On being the wife of an author

There was a time, not so long ago, when to live and care for an author was thought to provide its own small rewards in terms of posterity. So Mrs Tolstoy transcribed five full drafts of War and Peace, Mrs Chesterton tied her husband’s shoelaces for him, and Mrs Nabokov organised and attended every one of Vladimir’s lectures. But to judge from recent evidence, this basic loyalty to husband and muse has become yet another casualty in the great new gender war.

How should the wife of an author behave? The question itself seems old-fashioned, even sexist. Yet, week after week this column – regarded by many as the caring, human face of The Author – receives letters from women who are confused and discontented by their role in the literary process.

This is not an agony column – there is, after all, a limit to how much comfort one man can bring to the frustrated, neglected wives of other authors – but, for the sake of a quiet life, I am happy to share a few basic tips in response to the more urgent enquiries I have received.

My husband was last published in 1983 but still ‘attends the muse’, as he put it, every day. More often than not, this involves lying in bed all day watching the television. Many is the time when I have returned home from work to find him still under the duvet, enjoying the evening’s first whisky and soda. Is this normal authorial behaviour or is he just a lazy sod?

Artistic creation is a delicate and mysterious process. ‘So much of a novelist’s writing … takes place in the unconscious: in those depths the last word is written before the first word appears on paper,’ as Graham Greene once put it. Quite often behaviour that, to the non-writing civilian, may appear torpid or even self-indulgent are an essential part of the literary life. Why not leave a pad and pen beside the bed? Many great writers, from Edith Wharton to AN Wilson, have been at their most creative between the sheets.

My husband has recently become very clingy and dependent. It distresses me, when I leave in the morning, to look back and see him staring after me with those reproachful, abandoned-spaniel eyes, and I have found myself wondering whether I am doing a terrible thing going to work at all. Am I?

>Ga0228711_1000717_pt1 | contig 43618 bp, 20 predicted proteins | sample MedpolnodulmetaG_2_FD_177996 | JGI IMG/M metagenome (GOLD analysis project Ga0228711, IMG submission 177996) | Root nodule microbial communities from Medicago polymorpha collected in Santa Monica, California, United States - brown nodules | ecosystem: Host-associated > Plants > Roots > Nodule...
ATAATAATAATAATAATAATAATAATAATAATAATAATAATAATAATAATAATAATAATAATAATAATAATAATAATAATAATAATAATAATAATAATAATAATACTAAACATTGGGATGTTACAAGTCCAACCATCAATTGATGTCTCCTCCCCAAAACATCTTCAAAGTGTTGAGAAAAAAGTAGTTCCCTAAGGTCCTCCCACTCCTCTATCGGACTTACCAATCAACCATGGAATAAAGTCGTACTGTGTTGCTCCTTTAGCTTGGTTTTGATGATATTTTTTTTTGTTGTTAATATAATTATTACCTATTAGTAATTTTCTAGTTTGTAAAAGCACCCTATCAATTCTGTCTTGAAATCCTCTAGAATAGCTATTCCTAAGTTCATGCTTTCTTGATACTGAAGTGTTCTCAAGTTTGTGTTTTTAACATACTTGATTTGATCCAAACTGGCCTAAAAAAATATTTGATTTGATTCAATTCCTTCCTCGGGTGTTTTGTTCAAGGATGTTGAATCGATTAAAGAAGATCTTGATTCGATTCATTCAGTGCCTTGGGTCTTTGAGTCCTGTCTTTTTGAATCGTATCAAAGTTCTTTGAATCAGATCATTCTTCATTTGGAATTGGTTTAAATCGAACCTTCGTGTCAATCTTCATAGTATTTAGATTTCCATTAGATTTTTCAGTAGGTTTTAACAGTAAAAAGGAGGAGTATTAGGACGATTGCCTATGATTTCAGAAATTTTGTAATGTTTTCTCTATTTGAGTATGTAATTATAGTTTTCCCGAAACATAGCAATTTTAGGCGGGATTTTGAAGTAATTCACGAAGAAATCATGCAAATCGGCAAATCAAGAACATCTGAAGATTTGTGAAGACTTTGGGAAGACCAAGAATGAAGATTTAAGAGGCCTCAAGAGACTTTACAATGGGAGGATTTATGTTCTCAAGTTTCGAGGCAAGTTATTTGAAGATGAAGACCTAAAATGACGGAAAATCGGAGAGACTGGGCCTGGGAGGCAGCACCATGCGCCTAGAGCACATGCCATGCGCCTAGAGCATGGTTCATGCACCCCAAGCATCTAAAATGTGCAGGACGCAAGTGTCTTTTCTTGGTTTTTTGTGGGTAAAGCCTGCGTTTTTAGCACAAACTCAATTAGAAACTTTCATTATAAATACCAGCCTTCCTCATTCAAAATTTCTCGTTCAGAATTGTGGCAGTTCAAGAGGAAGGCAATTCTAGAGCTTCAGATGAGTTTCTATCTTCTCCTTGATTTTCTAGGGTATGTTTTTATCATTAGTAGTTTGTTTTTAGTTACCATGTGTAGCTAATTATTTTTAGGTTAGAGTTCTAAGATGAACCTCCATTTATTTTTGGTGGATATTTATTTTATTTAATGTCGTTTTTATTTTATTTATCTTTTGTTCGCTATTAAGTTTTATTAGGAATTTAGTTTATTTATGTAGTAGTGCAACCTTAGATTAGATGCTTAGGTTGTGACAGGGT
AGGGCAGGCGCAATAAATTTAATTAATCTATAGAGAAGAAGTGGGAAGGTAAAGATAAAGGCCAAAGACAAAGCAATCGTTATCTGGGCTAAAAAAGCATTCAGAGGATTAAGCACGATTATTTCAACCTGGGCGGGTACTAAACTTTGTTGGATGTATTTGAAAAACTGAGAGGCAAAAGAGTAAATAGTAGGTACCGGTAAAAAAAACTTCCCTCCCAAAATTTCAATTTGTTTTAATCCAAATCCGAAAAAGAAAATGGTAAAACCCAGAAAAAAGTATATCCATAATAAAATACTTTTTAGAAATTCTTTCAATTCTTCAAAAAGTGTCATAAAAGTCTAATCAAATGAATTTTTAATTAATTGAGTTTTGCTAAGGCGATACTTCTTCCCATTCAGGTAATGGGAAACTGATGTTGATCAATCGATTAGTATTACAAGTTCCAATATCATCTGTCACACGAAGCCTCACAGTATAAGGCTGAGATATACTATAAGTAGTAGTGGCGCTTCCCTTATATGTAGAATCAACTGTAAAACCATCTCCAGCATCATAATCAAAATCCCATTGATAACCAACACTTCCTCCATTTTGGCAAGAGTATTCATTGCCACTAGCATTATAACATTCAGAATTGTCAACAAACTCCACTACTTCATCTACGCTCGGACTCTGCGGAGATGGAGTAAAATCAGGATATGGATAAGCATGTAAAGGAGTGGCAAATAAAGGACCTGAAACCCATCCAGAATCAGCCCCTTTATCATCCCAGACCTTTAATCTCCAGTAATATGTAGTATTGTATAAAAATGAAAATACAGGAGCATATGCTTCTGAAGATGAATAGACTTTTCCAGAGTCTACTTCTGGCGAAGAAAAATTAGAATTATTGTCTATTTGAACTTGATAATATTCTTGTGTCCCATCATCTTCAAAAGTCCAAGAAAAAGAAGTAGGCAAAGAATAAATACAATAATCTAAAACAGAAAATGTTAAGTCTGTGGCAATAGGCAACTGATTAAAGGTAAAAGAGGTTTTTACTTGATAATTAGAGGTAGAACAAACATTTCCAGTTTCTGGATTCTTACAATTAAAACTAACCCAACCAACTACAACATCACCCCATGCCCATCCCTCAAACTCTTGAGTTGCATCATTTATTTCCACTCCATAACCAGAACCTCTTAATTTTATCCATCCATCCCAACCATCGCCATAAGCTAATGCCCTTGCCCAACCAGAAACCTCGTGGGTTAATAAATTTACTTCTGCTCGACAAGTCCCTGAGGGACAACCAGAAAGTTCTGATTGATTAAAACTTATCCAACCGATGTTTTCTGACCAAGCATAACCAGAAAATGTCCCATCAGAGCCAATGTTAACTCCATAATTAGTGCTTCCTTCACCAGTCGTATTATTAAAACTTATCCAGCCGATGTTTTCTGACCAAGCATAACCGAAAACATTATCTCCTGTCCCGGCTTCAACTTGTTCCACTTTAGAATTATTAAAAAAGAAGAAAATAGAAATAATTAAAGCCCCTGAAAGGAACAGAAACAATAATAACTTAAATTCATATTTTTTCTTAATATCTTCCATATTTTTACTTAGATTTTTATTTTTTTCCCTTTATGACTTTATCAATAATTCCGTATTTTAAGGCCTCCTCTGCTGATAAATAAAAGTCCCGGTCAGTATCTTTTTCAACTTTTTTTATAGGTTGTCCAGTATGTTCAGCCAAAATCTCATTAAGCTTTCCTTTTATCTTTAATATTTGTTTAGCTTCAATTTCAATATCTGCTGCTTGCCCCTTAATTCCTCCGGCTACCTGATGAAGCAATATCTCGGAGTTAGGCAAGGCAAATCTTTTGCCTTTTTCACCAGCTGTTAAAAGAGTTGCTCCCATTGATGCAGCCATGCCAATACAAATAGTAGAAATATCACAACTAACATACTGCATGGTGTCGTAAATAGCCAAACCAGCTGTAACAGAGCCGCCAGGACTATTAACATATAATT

Yes. It’s all very well coming out with the age-old wifely excuses – ‘Someone’s got to put food on the table’ and so on – but you seem to have forgotten that to be a writer is a harsh and lonely existence. Is there any way that you could work on a night-shift so that you can be there for your husband during the day? Mrs Galsworthy, you will remember, would sit outside her husband’s study, knitting – he found the click needles oddly conducive to the creation of fiction. Your mere presence – caring, respectful, yet never obtrusive – will yield rich dividends both on the page and in your marital life.

Over the past six months, my husband has taken to buying new clothes and fussing in an uncharacteristic manner over his underwear. He visits the library every afternoon, frequently returning late in the evening with his shirt hanging out and his socks inside-out. He also insists on going away on weekends to conduct research. Is this normal behaviour or should I be worried?

Oh, here we go. As if the creative life were not difficult enough, this luckless man has to put up with your snippy little insinuations. Without having the courage to come and say what you mean, you’re asking whether ‘visiting the library’ and ‘conducting research’ are some sort writerly code for acts of misbehaviour. Of course, he wants to look good when he is writing – Disraeli insisted on writing in evening clothes out of respect for his readers. In order to complete any work, an author needs to get out of the house and, shocking as you may find it, shirts and socks may get slightly ruffled out there. It’s called living in the real world. Give the poor guy a break.

And last night he woke up, shouting, ‘Do it to me, Marianne, my little butter-muffin, do it now!’

An excellent sign. The characters in his novel are taking over. Do not distract him by asking, in that irritating, we’ve-got-to-talk tone of voice, about Marianne or the butter-muffin. Fiction is a house of cards; one breath of wind from the domestic landscape can bring it all tumbling down.

I am too embarrassed to see our friends with my husband. The problem is that, when ever the conversation strays from him and his work, he gazes out of the window, taps his fingers on the table and whistles in a tuneless, I’m-getting-very-bored manner which some people find insulting. Is there any solution to this social problem?

Find new friends. If those in your circle of acquaintances are too dreary and unimaginative to find interest in the life of an author – his blocks, his crises, his calls to his agent, the moments when his characters just take over – there is clearly something profoundloy wrong with them.

Before I go to work, I leave my husband a list of minor domestic chores which (optimistically!) I hope he might consider doing while taking a break between chapters. Last week, I asked him to feed the cat at tea-time and put a joint in the microwave for a dinner-party that evening. When I came home, there was a shoulder of lamb on the cat’s plate and cooking in the microwave was – I’m sorry, I’m too upset to continue.

Ah, the ways of writers! There’s something endearing about our otherworldliness, isn’t there? No doubt your darling husband’s lapse of concentration provided an amusing topic of conversation that night. How dreary your dinner would have been were it not for the fact that you live with a writer.

Spring 2000